When CS Lewis wrote Narnia, he wasn’t really writing fantasy – he was playing with “dressed rabbits” – a style of anthropomorphizing pastoral animals and mythic creatures (like centaurs) so as to give the story a magical setting. Basically, however, the creatures all followed rules that were fairly basic to regular humans and this made Narnia quite relatable to most of it’s readers.
When Tolkien built Middle Earth, he built an entirely different world than our own. Instead of magic invading the “real” world, Tolkien created another world with different kinds of creatures but still the same basic sense of physics/gravity and created order.
Peterson’s Wingfeather books are more like Tolkien than Lewis.
I understand why they are classified as fantasy (they do have otherworldly creatures) but they are not magical in the way that Harry Potter defies the laws of reality nor are they fantastic in the way that Percy Jackson super imposes an alternate reality on our own. Instead, they are very much a classic hero story set in a world that is remarkably like ours (minus a few hundred years). It would be more fair to classify Peterson as being like the author of Beowulf, Homer, Tolkien or any of the Robin Hood authors.
In this installment the plot deepens and darkens. The characters are living under the terrible burden of an inescapable legacy during a dark time when evil is winning. Many of our primary characters are absolutely tested to the breaking point – and all bear awful scars from the choices that they make.
But, like any true heroic epic, there is never a moment without hope. There is always a fight to move towards the light and like the plot, the characters are deepened in so doing.
This book is intense. It is beautifully written and very exciting to read. We find ourselves utterly invested in our characters and so we suffer with them and we hope for them.
The mood and subtext of this book reminds me of Oliver Twist or Barrie’s Peter Pan. Unlike Lord of the Flies, the darkness does not win. It scars. It wounds. It exacts a bounty. But darkness never really wins.
I am thrilled to have this series in our family library. This beautiful set of stories does what Chesterton and Lewis insist that good fairy tales do – it introduces my children to real and terrible dragons but shows them that those dragons can be defeated when heroes live sacrificially.
Unlike Narnia, this is not a collection of integrated stories. Like The Lord of the Rings, it presents one epic story broken across several volumes.
My particular children are not terribly sensitive to the struggles in hero epics and so at 5, 6 and 8 they cannot get enough of these books. For most children, however, I think that these are probably a better fit for 10+. There is no gratuitous violence – but there are violent struggles that clearly illustrate the battle between good and evil and there are bloody descriptions as appropriate. There are no outright tragedies in this volume but there is a lot of suffering. This could be an excellent family read aloud for a family who is steeped in saint/martyr stories and hero epic and who are willing to pause to discuss intense parts as needed.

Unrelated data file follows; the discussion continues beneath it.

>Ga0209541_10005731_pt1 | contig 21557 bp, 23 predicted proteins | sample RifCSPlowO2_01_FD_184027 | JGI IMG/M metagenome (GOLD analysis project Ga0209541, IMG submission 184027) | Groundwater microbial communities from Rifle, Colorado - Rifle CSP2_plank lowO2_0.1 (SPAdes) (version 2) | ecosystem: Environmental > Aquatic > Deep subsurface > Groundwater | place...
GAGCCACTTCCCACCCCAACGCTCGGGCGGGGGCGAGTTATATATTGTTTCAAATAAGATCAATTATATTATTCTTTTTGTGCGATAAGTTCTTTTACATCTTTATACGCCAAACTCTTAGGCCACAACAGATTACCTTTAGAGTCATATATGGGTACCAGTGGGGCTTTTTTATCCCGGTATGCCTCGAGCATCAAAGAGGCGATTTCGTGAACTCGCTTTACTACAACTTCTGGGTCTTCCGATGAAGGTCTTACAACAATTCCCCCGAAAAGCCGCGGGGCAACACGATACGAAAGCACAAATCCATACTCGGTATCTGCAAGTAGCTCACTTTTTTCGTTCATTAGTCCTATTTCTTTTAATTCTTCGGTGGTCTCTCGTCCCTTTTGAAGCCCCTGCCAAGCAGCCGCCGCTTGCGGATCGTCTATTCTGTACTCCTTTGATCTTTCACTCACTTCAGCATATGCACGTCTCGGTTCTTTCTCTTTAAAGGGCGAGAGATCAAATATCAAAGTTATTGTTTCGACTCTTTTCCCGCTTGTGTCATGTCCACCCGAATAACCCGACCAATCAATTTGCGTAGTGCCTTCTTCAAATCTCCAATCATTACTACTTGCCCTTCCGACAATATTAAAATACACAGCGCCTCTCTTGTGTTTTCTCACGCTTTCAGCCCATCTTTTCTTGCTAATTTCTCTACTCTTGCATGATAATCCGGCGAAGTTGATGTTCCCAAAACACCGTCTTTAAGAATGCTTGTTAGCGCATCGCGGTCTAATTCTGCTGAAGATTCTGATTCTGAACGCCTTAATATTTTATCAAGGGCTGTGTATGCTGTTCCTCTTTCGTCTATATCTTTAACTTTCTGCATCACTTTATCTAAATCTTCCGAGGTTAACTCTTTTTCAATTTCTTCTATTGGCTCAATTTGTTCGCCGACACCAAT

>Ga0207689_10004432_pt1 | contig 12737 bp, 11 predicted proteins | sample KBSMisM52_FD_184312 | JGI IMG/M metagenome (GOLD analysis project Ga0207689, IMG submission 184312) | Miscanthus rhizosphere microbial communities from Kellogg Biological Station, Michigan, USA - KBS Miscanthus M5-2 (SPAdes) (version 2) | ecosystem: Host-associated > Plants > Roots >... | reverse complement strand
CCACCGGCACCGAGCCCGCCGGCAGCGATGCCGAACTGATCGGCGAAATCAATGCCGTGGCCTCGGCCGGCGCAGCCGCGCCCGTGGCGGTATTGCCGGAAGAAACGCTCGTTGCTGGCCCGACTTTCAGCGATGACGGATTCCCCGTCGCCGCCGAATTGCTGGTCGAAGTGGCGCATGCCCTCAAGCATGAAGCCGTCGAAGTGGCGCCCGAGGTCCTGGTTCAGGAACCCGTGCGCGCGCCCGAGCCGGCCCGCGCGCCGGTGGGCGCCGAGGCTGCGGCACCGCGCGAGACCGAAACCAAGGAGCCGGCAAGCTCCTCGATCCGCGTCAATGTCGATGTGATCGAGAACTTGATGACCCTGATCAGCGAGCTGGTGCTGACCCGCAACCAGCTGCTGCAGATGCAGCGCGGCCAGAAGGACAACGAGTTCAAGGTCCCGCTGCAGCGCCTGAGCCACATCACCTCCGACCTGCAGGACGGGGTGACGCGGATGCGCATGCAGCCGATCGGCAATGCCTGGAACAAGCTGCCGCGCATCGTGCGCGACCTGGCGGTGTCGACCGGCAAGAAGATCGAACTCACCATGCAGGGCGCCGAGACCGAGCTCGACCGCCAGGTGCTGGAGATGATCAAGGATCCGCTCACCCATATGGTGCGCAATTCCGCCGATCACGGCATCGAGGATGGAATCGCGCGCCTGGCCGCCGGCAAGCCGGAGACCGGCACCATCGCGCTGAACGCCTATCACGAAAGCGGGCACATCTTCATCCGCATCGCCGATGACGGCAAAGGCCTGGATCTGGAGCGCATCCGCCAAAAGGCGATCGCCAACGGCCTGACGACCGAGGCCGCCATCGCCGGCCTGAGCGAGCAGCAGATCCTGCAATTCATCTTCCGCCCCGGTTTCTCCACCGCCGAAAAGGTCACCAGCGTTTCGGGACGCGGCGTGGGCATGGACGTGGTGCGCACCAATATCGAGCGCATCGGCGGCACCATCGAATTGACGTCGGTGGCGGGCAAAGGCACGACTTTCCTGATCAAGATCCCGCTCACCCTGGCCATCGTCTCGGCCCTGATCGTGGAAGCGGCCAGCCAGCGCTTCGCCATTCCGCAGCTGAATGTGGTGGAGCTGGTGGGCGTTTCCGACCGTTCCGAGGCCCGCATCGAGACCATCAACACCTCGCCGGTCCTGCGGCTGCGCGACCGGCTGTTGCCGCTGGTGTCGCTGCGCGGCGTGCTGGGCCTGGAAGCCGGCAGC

Check out the review for On the Edge of the Dark Sea of Darkness here.
Check out the review for Monster in the Hollows AND Warden and the Wolf King here.
Find the audible version of this book here.
I could not review the third book in the series, Monster in the Hollows, simply because I wasted few minutes between reading it and reading this one. While I have the big picture items clear between the two, the story just flows so much together that I have a hard time separating them for purposes of writing a review.
“Janner’s heart somersaulted with shame, embarrassment, envy, frustration at himself, contrition, gratitude, and then more frustration. As soon as he settled on one feeling, the next one crowded it out… He felt as if he were two people: one boy who saw the situation objectively, who knew the right answers – which were to be content with his lot, grateful to the Maker, humble to his calling – and another boy whom he hated, who felt things hotly and demanded attention like a child throwing a fit… be glad the Maker is real; be glad you get to be a part of this. He would settle for a moment, even breathe a sigh of relief. Then, like a rat in the kitchen, a dark thought would skitter across the floor of his thoughts.” (The Warden and the Wolf King, chapter 89)
This apt description of how we feel about our true selves is poignant and almost holy. It is, however, sort of standard in a hero epic like this. It is important because we want our heroes to be holy. To be noble. To be authentically human and complex. But so often, authors stop there. They keep the control in the hands of their heroes.
What distinguished Peterson’s writing from so many lesser hero stories out there is this next bit. The part that describes the invasion of grace. The honest and touching explanation of what happens after we submit to the Maker and He takes control of our hearts.